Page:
When it comes to controversial issues, the public is often far ahead of politicians in supporting sensible policy alternatives. Issues that are intensely salient to small constituencies scare the daylights out of elected officials because the committed single-issue voter poses a greater electoral threat than the pragmatic general public, whose votes are rarely determined by any one issue. Therein lies the explanation for why the United States is still pursuing a policy of hostility toward Cuba, which even the president himself admits hasn’t worked for more than half a century.
At the national level, the new Atlantic Council poll reinforces what we’ve known for years: the American public thinks it’s time to change U.S. policy toward Cuba. Fifty-six percent nationwide would “normalize relations” or “engage more directly with Cuba,” with a majority of Republicans as well as Democrats and Independents concurring. An Angus Reid poll two years ago found similar majorities in favor of re-establishing diplomatic relations and lifting the embargo, as did polls as far back as 2001.

What is different about the new Atlantic Council poll is the finding that there is even greater support for change in Florida, where 63% of respondents favor normalization. Fear of the electoral consequences in Florida has been the principal obstacle to policy change, especially for Democrats. Conventional wisdom among Democratic political operatives held that a tough line on Cuba was the only way to win enough Cuban American votes to carry the state in presidential elections. By winning 35% of the Cuban American vote in 2008 and almost half in 2012, Barack Obama himself cast doubt on the validity of this conventional wisdom. The Atlantic Council poll adds new evidence that the old political calculus no longer applies.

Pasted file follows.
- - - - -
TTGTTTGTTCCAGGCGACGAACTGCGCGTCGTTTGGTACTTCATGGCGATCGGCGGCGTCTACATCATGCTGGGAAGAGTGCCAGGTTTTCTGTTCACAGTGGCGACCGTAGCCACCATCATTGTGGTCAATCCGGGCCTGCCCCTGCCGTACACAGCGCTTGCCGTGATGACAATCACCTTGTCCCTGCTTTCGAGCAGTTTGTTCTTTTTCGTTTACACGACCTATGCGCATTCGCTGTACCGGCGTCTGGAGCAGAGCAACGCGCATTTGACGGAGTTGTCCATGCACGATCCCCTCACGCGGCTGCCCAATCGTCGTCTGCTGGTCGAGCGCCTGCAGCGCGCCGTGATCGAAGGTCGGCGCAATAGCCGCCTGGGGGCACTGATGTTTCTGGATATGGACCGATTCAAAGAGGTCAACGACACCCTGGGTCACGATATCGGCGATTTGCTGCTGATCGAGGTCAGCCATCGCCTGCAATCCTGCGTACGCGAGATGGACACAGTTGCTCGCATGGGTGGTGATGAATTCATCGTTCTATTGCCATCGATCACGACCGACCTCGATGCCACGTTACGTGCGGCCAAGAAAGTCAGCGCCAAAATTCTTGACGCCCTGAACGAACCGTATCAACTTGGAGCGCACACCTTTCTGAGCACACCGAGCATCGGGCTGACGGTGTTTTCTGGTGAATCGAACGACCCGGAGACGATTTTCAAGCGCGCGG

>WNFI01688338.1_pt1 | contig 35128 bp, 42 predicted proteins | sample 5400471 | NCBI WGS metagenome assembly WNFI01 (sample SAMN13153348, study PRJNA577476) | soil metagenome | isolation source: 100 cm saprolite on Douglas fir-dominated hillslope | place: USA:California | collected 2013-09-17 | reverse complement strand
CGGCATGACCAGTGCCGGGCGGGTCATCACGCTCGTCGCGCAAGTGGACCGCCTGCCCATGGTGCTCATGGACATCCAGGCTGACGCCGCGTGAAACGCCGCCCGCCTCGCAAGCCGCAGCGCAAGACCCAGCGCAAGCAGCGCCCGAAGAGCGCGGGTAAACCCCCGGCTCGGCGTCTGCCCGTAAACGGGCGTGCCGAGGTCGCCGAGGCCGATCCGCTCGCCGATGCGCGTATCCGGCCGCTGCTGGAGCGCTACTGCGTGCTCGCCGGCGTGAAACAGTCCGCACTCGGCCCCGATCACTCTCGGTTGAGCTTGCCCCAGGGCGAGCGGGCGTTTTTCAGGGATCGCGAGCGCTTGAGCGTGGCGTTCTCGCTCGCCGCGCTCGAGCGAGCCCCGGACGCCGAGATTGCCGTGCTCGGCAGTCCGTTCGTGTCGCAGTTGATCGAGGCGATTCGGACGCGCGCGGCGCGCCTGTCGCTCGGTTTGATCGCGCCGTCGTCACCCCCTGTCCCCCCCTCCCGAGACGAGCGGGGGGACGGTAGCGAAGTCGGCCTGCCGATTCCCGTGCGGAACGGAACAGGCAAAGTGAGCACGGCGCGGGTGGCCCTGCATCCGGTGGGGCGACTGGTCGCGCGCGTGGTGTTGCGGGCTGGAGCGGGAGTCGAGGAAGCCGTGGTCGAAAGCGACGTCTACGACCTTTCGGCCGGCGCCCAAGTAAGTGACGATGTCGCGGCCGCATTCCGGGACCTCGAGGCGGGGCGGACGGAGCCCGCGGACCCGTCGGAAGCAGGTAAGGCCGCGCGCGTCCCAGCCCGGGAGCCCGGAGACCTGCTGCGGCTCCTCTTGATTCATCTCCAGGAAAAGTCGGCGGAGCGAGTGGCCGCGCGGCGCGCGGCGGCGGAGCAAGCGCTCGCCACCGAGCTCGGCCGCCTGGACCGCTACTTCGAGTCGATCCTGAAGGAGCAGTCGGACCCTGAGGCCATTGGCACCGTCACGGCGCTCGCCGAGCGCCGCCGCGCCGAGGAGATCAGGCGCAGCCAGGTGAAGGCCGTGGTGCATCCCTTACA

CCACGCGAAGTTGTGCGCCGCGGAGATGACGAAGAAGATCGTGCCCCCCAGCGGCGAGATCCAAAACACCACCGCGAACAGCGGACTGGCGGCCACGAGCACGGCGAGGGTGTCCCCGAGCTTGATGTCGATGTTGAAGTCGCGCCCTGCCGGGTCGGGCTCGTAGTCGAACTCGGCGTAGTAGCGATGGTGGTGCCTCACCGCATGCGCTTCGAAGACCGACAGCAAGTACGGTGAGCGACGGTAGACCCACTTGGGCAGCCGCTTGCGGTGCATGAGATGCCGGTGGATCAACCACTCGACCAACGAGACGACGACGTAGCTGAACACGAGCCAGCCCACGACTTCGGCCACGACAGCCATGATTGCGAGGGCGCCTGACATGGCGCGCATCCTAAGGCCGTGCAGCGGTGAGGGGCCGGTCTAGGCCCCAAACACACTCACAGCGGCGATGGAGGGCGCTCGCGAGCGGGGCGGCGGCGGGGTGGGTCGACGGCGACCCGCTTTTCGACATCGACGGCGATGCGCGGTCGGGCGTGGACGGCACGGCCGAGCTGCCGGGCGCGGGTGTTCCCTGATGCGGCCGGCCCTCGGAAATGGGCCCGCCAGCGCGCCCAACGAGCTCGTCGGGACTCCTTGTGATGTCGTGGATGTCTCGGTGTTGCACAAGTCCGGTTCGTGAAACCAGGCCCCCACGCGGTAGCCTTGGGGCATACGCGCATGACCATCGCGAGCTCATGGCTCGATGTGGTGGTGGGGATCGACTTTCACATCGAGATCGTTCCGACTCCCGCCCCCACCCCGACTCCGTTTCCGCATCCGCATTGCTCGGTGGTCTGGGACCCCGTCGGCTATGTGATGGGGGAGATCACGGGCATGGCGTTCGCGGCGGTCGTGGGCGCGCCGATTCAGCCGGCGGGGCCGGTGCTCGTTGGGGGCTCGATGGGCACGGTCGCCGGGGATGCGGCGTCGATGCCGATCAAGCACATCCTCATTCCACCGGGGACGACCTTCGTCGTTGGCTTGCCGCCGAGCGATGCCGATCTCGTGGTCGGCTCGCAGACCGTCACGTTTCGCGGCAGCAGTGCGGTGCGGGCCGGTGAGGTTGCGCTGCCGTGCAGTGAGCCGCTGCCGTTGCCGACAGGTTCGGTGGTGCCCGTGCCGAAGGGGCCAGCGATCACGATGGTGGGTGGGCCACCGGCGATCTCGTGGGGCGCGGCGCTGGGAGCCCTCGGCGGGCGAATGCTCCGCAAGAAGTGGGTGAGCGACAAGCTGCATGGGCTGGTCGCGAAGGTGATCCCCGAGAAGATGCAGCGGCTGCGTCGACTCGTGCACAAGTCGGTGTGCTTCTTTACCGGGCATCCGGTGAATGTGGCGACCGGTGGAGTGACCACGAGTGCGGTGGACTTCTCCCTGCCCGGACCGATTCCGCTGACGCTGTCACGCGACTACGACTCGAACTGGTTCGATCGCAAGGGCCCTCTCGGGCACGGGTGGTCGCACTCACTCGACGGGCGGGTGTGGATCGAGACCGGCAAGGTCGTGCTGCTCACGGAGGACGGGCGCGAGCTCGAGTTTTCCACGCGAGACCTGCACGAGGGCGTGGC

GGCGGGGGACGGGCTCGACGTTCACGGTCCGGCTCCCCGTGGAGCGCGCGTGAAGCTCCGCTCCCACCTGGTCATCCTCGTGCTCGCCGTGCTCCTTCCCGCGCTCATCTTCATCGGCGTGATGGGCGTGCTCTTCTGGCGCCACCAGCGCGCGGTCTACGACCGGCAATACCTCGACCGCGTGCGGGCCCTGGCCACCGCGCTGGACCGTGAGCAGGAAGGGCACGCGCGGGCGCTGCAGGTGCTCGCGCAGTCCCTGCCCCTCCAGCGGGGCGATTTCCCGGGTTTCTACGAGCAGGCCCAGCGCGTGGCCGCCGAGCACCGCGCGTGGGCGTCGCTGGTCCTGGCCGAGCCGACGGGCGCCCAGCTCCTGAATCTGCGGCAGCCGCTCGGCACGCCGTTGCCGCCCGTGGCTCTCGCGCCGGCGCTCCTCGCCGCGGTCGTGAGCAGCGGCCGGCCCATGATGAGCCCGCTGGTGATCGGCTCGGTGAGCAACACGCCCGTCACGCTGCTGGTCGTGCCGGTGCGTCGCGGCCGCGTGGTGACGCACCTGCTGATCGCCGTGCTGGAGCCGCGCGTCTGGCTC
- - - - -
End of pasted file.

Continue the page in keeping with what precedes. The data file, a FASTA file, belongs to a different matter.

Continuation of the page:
Cuban Americans, once stalwart opponents of any opening to Cuba, have become advocates of greater engagement. Exiles who arrived in the United States in the 1960s and 1970s came as political refugees opposed to the socialist direction of the revolution and their fierce opposition to any U.S. accommodation with Castro is legendary. But Cubans who arrived in the Mariel exodus of 1980 and thereafter are more likely to have left for economic reasons, to retain ties with family on the island, and to favor better U.S.-Cuban relations. With every passing year, the cohort of early exiles becomes a smaller proportion of the community as natural mortality takes its toll, and as new immigrants arrive at a rate of some 30,000 annually. Elected politicians have yet to recognize this change, and continue to embrace a dysfunctional Cuba policy that is supported by an ever-shrinking constituency.

In 1972, President Richard M. Nixon recognized that the national interest required a dramatic change in Washington’s longstanding policy of hostility toward China, and that the political muscle of the much-feared China Lobby had atrophied since the height of the Cold War. President Obama faces a similar challenge and a similar opportunity. The political muscle of the much-feared Cuba Lobby is weakening day by day, as this new Atlantic Council poll attests, giving the president greater freedom of action on Cuba than any president has had in recent decades.

William M. LeoGrande is Professor of Government at American University in Washington, DC.